Since the end of Operational Sea Training and the visit to her affiliated City of Hull, the Ship has had a brief maintenance period alongside in her base port of Portsmouth. This has enabled all the last minute preparations to be completed but most importantly, everyone managed to get a week or two of well earned leave with their loved ones.

Commanding Officer Mark Newland said ‘Emergence from the depths of refit through to deployment today has been a huge effort, my team have worked incredibly hard to achieve a excellent performance during Sea Training and I am proud that we were assessed as being amongst the best British Warships to have completed Sea Training over the past 2 years. We are now ready for the challenges of the forthcoming deployment and I for one am looking forward to it enormously.

On the subject of leaving loved ones behind he went on to say: ‘It is of course difficult for all of us to leave our families behind however, in this day and age we have the technology to allow people to keep in touch with loved ones and the Royal Navy provides a comprehensive package of benefits to allow people to maintain contact with home. And of course our families are always closest in our thought’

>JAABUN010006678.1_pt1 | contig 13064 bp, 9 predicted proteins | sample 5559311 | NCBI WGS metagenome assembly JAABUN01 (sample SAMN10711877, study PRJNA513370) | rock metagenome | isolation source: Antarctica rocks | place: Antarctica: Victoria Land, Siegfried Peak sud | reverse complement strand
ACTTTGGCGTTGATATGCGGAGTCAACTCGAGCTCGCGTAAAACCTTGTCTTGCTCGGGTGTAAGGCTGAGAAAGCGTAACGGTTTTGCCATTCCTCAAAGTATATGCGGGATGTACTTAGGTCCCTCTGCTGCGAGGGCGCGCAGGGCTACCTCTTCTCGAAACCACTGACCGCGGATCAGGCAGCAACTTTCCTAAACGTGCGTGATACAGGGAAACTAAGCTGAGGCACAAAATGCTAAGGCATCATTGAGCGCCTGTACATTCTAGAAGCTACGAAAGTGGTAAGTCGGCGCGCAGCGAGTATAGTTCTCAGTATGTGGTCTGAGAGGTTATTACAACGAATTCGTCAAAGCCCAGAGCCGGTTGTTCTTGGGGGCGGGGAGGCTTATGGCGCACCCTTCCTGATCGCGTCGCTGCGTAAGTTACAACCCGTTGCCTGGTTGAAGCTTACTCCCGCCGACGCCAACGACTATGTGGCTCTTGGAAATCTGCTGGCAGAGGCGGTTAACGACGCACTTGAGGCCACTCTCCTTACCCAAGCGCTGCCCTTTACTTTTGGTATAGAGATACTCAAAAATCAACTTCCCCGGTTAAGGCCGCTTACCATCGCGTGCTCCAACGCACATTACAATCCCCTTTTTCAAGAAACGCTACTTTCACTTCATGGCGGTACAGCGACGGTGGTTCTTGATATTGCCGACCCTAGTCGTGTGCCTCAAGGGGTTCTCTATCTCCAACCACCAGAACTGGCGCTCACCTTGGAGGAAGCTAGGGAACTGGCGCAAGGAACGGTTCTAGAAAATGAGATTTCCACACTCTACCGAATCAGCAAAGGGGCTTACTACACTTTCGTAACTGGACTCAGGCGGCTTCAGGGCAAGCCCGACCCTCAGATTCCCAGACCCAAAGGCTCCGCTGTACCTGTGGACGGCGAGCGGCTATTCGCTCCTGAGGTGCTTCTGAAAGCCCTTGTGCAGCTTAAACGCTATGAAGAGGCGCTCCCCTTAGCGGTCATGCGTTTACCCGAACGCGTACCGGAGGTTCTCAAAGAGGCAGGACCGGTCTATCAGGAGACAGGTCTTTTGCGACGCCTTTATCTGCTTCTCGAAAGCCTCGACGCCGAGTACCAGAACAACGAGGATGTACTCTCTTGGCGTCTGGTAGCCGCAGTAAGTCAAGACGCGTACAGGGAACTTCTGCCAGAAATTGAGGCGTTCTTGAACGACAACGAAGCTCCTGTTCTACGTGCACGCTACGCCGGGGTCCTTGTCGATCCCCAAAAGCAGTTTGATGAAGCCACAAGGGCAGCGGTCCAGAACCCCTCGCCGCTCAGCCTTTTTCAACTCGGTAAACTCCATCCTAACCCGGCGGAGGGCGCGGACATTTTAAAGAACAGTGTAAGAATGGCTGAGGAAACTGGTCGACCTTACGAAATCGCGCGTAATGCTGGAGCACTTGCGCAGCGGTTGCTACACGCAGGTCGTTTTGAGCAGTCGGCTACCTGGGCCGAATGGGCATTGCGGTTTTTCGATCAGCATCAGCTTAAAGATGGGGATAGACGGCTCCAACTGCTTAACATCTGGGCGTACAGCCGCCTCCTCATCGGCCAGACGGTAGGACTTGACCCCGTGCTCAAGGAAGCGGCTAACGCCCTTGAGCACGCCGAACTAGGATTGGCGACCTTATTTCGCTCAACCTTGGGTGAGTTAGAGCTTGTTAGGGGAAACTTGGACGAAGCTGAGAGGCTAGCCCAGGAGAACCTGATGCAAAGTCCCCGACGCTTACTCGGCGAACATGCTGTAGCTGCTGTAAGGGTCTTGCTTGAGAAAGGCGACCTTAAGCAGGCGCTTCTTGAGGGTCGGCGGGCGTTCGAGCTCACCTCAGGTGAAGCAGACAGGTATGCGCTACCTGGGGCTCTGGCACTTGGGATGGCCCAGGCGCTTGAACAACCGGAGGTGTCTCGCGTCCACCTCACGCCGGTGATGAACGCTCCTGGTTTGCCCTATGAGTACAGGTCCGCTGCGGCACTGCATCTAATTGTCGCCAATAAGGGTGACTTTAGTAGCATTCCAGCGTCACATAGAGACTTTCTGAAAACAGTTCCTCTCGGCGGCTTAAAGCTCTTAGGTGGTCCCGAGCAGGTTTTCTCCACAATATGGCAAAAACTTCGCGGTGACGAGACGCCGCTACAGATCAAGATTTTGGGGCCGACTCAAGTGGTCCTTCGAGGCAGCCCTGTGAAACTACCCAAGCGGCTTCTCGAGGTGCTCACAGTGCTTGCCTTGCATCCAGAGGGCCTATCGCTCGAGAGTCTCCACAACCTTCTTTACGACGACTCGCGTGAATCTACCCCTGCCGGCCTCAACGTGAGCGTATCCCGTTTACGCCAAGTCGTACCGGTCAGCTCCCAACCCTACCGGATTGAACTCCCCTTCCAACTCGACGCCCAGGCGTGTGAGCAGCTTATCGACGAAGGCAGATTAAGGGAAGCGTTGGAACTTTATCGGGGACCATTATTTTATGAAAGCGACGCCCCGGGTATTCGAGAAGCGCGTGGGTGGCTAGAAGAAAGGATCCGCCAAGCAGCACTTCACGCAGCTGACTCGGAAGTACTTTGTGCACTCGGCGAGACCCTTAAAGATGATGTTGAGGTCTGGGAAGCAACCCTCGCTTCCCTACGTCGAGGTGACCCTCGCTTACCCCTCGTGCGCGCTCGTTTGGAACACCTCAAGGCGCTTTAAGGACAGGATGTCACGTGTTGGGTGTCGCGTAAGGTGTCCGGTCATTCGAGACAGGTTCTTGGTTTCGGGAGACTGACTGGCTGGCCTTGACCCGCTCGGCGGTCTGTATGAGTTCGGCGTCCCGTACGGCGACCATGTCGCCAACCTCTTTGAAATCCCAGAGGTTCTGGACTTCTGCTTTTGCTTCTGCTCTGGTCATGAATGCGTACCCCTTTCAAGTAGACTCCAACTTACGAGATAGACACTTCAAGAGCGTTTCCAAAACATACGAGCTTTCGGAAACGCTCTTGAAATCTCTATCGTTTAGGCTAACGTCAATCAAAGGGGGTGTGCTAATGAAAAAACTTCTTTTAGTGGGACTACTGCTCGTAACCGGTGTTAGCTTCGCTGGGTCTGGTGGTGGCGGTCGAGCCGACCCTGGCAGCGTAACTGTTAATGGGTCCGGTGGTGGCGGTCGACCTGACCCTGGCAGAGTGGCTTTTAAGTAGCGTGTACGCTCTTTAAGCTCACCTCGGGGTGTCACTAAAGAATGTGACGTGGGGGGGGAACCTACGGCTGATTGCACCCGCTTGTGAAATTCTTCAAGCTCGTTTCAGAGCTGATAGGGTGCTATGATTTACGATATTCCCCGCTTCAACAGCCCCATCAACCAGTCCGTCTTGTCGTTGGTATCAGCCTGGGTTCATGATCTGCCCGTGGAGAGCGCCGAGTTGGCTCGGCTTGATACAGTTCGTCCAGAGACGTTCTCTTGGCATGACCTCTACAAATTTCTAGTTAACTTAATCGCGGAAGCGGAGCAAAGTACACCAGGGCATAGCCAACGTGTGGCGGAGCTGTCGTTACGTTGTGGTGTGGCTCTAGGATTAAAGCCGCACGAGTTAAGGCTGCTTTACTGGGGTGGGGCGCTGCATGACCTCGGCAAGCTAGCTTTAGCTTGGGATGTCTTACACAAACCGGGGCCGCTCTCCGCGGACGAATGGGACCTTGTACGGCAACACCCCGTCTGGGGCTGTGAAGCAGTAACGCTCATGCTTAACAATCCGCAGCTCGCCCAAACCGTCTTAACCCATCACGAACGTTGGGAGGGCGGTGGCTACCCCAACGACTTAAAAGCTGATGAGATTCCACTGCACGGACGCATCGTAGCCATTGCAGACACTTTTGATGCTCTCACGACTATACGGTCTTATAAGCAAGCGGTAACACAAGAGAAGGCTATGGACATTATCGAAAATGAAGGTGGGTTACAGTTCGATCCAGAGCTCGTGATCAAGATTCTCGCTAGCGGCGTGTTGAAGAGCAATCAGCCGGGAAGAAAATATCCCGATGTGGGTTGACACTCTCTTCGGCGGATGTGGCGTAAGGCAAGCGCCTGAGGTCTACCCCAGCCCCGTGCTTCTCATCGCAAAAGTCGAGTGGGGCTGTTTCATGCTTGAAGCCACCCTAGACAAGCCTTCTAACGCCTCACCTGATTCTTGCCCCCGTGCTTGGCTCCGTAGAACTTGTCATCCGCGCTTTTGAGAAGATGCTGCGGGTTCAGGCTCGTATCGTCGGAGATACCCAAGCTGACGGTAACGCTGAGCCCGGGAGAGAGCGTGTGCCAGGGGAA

Everyone is excited about the coming deployment and the challenges that will have to be faced, many younger members of the Ship’s Company have never deployed before and are looking forward to the experience. However, for many this is a period of mixed emotions, a little sadness as the ships leaves those we care about for such a long period of time, but offset the knowledge that the Ship’s Company are trained, ready and capable of doing all that is asked of us.


HMS Iron Duke sailing out of Portsmouth [Picture: Royal Navy]

Source: Royal Navy

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MessageSujet: Re: Type 23 Class frigate   Mar 3 Juin 2008 - 10:28

2nd Jun 2008

Deployment Day For Kent

HMS Kent recently sailed for her South Asia and Far East deployment with COMPORFLOT (Commodore Cameron) embarked for the sailing. Crowds of families gathered in the sunshine on Portsmouth’s Round Tower to wave the ship off, and their cheers and shouts certainly carried clearly across to the Ship’s Company!

The first day has seen the ship’s engines being put through their paces in a propulsion check, gunnery taking place to prove weapons after a period of maintenance, plus a number of exercises to prove the ship can tackle any problems which may occur. Those onboard have also begun to get into the routine of deployment including many deciding to attend additional fitness training.